Larissa’s hard work paid off during high school as she was scouted by the University of Ottawa and Wilfried Laurier University.  She would choose to wear the colours of her favourite football teams, the yellow and purple. As a rookie McFadden would start in her first game and would get her first try. Over the last couple of years, she has grown into a strong defensive player for the Golden Hawks. In her first game back from a concussion, against York University, she proved yet again that she one of the hardest backs as she battles for every yard. The work that she has put into perfecting her craft earned her a spot in the Dresden Sports Hall of Fame as Female Athlete of the Year. 

Shona Branton – Swimming

A natural swimmer at 5 years old Shona Branton from Port Lambton has just kept on swimming. During her time with the Sarina Rapids Swim Club Branton’s bested her personal best in 2019 at the Ontario Junior International meet. 

Shona was a talent to watch when she first started to swim competitively. In 2008 Brenton was jumped onto the swimming when she swam the 25m Freestyle in 23.03 seconds! 10 years later Shona Branton would be invited to compete in the Canadian Swimming Nationals in Montreal, and she finished 3rd which was good enough to qualify for the Trails in the 50m breaststroke. 

In the 2019-2020 season Branton improved on her 7 of race times. The 50m butterfly (32.06), 100m freestyle (1:02.82), 50m breaststroke (32.36), 100m butterfly (1:11.61), 100m breaststroke (1:10.50), 100m backstroke (1:14.91), and the 200m medley (2:33.63).  The 200m medley and 100m backstroke personal best happened at the WAC Border City International and the 50m butterfly happened at the Short & Sweet Long Course Meet. But the remainder all happened at the Ontario Junior International. This season Shona Branton continued to improve and was rewarded with the Eldon Griffith Memorial Award for Athlete of the Year in the Wallceburg Hall of Fame. 

Holly (Law) Dodd

Holly Dodd is not only a builder but also a legend. She was inducted into the Dresden Sports Hall of Fame as an athlete as she played with the Guelph Gryphons, but Holly Dodd personally inspired me to step up every day for female athletes and create a space for them to live out their dreams.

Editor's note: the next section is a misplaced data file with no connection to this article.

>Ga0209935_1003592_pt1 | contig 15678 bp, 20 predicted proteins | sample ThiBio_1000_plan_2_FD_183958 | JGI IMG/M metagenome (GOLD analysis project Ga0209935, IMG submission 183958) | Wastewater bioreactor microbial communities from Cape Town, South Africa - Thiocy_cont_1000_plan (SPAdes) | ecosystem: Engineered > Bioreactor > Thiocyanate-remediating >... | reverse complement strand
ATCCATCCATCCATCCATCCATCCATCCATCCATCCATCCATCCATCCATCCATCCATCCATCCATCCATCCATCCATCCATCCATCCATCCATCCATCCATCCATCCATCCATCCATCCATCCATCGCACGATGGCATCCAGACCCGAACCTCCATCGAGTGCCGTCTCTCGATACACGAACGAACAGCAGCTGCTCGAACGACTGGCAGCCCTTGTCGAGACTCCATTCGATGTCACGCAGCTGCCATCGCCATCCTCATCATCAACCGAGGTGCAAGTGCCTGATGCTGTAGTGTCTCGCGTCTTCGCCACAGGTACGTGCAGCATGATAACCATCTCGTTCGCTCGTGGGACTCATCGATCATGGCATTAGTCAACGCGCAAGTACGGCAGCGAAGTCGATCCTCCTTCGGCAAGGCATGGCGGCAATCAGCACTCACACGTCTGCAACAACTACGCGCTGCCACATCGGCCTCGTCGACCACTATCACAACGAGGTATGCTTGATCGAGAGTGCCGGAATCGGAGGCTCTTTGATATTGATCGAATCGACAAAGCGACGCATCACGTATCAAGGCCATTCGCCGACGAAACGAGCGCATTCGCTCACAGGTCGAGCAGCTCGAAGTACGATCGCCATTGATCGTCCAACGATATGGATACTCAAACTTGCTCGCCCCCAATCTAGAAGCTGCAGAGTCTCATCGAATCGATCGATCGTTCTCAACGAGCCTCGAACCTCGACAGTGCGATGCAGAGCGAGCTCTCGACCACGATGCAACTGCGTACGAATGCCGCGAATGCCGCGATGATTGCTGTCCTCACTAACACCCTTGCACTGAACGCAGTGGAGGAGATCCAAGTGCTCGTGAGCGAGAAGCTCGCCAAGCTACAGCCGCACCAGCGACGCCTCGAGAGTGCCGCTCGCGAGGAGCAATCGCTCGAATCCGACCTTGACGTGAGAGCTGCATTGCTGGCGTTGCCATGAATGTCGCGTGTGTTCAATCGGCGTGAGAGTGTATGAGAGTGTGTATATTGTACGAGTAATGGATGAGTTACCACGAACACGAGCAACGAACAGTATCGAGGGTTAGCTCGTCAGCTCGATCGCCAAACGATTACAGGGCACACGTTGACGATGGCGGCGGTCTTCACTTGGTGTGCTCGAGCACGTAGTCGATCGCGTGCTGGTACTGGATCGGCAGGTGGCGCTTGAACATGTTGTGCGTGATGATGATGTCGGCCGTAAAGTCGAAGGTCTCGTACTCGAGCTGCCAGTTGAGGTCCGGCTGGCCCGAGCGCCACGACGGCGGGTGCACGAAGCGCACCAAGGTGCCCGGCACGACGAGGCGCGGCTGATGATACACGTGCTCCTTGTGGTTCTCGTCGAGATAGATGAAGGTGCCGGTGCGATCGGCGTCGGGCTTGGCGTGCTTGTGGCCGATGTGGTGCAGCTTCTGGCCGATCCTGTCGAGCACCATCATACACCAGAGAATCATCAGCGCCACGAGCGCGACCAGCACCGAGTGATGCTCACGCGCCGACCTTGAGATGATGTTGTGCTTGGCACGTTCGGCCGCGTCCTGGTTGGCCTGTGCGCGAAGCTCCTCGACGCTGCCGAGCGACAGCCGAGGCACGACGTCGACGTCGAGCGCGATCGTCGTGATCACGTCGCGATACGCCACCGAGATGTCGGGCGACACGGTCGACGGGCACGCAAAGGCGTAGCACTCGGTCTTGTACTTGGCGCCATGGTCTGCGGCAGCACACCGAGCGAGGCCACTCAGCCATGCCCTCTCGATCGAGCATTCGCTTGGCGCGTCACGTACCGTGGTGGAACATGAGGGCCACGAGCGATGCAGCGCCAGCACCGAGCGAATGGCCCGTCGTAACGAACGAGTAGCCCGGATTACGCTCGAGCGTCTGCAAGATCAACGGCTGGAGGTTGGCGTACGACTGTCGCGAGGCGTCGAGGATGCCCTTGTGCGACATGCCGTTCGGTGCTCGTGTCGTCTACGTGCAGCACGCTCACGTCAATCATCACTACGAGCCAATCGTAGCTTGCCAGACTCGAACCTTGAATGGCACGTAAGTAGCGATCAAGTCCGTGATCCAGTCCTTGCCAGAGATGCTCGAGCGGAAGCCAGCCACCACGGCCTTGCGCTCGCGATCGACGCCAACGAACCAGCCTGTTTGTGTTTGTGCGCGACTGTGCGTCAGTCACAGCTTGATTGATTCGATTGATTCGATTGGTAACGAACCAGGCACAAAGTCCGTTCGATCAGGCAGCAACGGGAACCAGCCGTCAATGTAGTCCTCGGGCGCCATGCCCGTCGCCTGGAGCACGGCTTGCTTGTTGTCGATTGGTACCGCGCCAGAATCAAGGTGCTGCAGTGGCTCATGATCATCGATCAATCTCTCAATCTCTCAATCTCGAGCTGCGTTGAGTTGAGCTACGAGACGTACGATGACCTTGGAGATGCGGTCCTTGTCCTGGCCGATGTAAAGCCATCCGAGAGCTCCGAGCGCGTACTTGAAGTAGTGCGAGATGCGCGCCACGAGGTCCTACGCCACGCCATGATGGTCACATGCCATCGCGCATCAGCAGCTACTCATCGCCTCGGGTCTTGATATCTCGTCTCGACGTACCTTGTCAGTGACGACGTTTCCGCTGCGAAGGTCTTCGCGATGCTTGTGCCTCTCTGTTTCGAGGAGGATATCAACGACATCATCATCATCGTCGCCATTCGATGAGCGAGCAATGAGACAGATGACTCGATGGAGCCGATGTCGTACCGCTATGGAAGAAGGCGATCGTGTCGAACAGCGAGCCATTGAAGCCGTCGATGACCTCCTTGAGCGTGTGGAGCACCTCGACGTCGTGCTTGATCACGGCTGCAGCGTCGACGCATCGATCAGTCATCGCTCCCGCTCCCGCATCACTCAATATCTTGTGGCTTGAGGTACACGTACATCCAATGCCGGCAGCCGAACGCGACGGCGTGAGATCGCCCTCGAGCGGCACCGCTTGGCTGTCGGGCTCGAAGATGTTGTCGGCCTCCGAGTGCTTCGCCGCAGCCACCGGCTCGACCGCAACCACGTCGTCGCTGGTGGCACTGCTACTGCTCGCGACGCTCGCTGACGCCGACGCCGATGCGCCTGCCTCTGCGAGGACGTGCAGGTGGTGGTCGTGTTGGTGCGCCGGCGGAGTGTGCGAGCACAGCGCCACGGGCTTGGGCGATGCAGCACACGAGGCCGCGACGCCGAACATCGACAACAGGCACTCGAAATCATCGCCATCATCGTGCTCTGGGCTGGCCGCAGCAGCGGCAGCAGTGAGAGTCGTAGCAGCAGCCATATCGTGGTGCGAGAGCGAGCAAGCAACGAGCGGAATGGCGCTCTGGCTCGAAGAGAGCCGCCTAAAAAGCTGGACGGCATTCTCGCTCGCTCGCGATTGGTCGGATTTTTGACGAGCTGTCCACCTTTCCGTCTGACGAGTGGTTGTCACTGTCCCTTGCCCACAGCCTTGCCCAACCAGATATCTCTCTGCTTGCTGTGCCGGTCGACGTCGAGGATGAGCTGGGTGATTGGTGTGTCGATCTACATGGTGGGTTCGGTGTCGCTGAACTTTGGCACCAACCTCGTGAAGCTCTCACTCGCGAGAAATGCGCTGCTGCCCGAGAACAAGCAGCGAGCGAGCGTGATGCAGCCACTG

I thank Holly Dodd and her classmates for stepping up and creating a space in high school for females to play. I played all 4 years of my high school career with the Lady Cards and they are some of my fondest memories. To have this space to showcase the best of Dresden, Bothwell, and Dawn Euphemia players in one school on one team was something that I will never forget. From the regular season and playing local schools to representing Dresden and the surrounding area when we went away for tournaments and people would ask where is Dresden, I knew that Holly Dodd was the reason why we got the chance and I am forever thankfully of my time spent with the Cards.  

Although LK currently does not have a women’s hockey team the jersey’s and the energy will sit there and wait until a new generation of local players step up and fill the halls of LK with the excitement of their previous win or talks about a tough loss. That is what LK does and without Holly Dodd and her fellow classmates stepping up LK would a hole in its identity as Dresden is a sporting community and we support our female athletes at all levels. 

1985 – 1986 JMSS Girls Basketball

This team was the definition of star power. Not only did they have future shot-pot star Juli Elders, but they also had one of the best to grace the courts, Carrie Carleton. This team would also include two players that played for the University of Windsor, Margaret Piggot and Kelli Norris.